Running your shader gave me a perfectly solid image of three green bars and black with no ramping colors when using nearest and no mipmap filtering, as I expected. Wrapping is set to repeat, but this shouldn’t matter.

Running the same but with the texture’s filter set on linear and no mipmaps gives a smudged ramp faded green and faded black, as I expected too. Two solid colors but affected by the linear filter.

Finaly, running the same but with the texture’s filter set on trilinear (linear filter + linear mipmap filter) gives me the smudged with red ramp you get in your image.

So, I say again:

Are you sure you are disabling filtering? My results are as expected and the only change I made to your shader was this:

        vec2 resolution = vec2(640,480);
	vec2 tc = gl_FragCoord.xy / resolution.xy;
	float idx = max(floor(sin(tc.x*10.0)*1.5),0.0);
	idx *= 0.5;
	idx += 0.1;

	vec3 colTex = texture2D(ramp,vec2(idx,0.1)).xyz;
	vec3 colIdx = vec3(idx);

	fragment = vec4(colTex ,1.0);

Edit: Perhaps I should add that I checked the resulting output in photoshop to make sure adjacent pixels were not getting smudged. Result is what I described; it wasn’t just a visual judgement. Texture ramp image was loaded as TGA, but it shouldn’t matter unless your JPG loader does funky stuff with small images; could be a bug there that perhaps is not handling the case well? Just figured this information could be useful.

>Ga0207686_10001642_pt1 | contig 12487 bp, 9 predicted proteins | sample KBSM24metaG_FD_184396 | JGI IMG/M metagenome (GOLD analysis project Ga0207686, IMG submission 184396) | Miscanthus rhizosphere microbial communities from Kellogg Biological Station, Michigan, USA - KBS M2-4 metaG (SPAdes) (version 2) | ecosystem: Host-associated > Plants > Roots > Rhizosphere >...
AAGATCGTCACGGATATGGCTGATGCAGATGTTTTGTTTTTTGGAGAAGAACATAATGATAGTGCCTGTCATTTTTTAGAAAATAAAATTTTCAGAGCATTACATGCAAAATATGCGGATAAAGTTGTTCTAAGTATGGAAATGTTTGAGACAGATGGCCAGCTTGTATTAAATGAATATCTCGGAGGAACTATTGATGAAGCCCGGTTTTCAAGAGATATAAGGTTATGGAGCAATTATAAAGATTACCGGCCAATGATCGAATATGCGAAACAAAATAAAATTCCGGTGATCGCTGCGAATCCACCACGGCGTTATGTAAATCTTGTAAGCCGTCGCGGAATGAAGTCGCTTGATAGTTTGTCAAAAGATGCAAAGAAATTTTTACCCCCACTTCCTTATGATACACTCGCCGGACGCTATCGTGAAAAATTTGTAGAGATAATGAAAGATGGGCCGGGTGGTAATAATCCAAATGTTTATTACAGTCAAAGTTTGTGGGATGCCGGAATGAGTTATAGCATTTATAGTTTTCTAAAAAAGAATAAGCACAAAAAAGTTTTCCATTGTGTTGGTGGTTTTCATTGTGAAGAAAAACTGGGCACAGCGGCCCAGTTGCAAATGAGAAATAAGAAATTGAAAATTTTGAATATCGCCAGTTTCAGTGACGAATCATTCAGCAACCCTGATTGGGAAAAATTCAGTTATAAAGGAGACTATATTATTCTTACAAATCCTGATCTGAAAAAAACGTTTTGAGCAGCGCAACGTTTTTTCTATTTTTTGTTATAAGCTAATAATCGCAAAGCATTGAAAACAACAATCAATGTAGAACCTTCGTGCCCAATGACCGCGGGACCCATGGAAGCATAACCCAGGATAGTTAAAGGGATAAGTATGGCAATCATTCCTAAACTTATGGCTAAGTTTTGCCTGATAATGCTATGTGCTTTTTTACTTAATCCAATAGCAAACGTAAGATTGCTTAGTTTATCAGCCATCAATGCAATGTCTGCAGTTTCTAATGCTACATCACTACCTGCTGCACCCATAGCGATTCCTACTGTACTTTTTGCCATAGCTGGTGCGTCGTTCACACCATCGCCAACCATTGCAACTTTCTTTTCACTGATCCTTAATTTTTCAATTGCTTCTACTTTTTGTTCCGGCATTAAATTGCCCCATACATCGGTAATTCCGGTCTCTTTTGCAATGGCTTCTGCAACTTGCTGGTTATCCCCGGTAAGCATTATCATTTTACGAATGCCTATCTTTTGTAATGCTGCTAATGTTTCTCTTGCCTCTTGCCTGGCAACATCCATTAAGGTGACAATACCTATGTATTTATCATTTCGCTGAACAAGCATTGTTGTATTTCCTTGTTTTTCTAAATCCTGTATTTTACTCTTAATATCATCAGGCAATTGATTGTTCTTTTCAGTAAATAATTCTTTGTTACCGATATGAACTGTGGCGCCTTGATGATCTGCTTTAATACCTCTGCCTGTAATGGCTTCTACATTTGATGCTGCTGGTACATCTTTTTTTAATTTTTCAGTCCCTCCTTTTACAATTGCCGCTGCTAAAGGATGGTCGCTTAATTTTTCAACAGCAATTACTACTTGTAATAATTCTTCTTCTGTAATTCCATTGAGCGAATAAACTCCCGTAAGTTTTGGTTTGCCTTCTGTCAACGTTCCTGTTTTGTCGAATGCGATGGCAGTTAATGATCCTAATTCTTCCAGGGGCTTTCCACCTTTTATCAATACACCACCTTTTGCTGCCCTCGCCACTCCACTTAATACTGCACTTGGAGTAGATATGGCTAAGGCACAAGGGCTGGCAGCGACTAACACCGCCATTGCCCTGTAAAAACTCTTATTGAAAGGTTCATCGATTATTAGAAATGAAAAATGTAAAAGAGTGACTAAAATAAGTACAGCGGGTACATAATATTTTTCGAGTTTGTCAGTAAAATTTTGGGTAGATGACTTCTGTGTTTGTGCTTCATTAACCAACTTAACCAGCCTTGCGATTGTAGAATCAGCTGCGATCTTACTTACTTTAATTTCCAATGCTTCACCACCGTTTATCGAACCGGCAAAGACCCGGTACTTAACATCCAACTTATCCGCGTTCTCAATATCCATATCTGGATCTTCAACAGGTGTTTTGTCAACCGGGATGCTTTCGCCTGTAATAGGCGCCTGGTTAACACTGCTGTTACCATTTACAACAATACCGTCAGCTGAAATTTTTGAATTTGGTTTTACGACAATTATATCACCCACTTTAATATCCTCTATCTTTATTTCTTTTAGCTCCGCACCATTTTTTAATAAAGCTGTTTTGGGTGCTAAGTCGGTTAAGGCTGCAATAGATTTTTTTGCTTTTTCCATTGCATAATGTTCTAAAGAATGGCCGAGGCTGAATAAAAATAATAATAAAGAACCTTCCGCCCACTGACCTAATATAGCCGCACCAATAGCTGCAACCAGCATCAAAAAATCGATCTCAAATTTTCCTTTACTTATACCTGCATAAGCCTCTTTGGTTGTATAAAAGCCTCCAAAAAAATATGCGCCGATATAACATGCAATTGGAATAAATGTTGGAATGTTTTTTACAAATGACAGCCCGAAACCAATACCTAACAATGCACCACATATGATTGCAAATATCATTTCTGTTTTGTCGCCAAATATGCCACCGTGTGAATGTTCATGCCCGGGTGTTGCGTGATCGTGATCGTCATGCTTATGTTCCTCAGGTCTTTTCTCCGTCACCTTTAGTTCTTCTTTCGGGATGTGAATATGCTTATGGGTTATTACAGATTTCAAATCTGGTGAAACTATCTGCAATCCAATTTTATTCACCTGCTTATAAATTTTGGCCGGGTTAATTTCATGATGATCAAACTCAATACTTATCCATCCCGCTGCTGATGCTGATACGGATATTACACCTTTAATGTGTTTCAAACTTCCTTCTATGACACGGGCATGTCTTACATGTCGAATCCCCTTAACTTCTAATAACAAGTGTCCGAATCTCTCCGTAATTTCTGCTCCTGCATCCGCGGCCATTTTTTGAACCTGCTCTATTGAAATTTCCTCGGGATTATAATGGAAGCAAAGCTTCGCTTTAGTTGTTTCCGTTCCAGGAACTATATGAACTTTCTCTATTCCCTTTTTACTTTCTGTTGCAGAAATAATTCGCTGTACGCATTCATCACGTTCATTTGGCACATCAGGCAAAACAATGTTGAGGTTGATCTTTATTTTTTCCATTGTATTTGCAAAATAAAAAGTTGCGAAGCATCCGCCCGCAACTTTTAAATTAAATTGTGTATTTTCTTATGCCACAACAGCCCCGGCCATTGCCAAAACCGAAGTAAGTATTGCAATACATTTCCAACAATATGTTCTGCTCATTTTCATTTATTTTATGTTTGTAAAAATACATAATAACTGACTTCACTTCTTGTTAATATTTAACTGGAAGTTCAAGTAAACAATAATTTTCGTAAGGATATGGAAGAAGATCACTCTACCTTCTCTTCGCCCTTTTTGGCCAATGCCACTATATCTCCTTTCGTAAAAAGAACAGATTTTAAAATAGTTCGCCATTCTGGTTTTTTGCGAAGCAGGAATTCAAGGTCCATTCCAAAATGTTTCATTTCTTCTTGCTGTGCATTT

Thanks for the points. But I still do not understand the behaviour of GL here. Even with bilinear (or trilinear) filtering shouldn’t I get the same result from the sampler when I feed the same coordinates - at least on a plane?

Only if the GL picks the same LOD each time.

You should get the same result but not the result you were expecting. I mean, the output shouldn’t vary with the same input, obviously.

However, the problem is basicly that you are invoking the magnification filter every time you render the information in this texture. The texture is 4x4 and your screen is whatever else but bigger. I haven’t really stoped to analyze what you are actualy doing, but it doesn’t matter; point is you will be mapping some of those 4x4 pixels (even if always the SAME!) to a big area in screen that takes more than 4x4 pixels.

Thus, the maginificatin filter will kick in.

If it’s bilinear, the texture will sample the exact pixel you asked for and the samples around it. That’s why when you use bilinear you’ll see a two color ramp but with faded colors.

If you use a trilinear (thus using mipmaps), the sample will be taken similarly to the previous one but also the lower mipmap will be involved, sampled and averaged. So here you’ll get red mixed in between.

Being a 4x4 texture, it will have 2x2 and 1x1 mipmaps and who knows how a mipmap of this texture looks like (it’s going to be dependant on the mipmap generator algorithm if you don’t provide one).

The fact that you are using a flat screen aligned plane has really nothing to do with the magnification or minification filtering. Anisotropic filtering is the only filter that won’t kick in with a full screen quad, assuming I understood the way AF works (which I honestly haven’t looked much into it, since it’s literaly oh so automatic).